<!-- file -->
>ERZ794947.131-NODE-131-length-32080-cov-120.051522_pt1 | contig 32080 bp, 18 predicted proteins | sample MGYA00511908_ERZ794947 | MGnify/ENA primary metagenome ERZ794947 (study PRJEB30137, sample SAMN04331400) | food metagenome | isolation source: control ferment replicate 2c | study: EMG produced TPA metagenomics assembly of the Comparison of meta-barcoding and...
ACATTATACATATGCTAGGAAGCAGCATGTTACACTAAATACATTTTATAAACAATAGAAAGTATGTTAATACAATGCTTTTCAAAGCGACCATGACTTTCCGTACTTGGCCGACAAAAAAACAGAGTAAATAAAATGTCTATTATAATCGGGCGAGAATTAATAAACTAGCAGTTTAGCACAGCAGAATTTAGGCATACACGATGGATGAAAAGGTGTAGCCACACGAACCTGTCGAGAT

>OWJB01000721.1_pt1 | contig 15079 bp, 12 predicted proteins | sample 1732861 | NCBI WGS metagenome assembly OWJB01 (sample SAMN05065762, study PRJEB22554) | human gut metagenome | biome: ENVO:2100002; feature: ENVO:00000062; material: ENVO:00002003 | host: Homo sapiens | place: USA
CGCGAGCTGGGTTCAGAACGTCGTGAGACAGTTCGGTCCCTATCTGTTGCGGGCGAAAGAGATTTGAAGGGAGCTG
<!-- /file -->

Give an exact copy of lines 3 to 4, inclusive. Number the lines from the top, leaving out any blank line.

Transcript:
>OWJB01000721.1_pt1 | contig 15079 bp, 12 predicted proteins | sample 1732861 | NCBI WGS metagenome assembly OWJB01 (sample SAMN05065762, study PRJEB22554) | human gut metagenome | biome: ENVO:2100002; feature: ENVO:00000062; material: ENVO:00002003 | host: Homo sapiens | place: USA
CGCGAGCTGGGTTCAGAACGTCGTGAGACAGTTCGGTCCCTATCTGTTGCGGGCGAAAGAGATTTGAAGGGAGCTG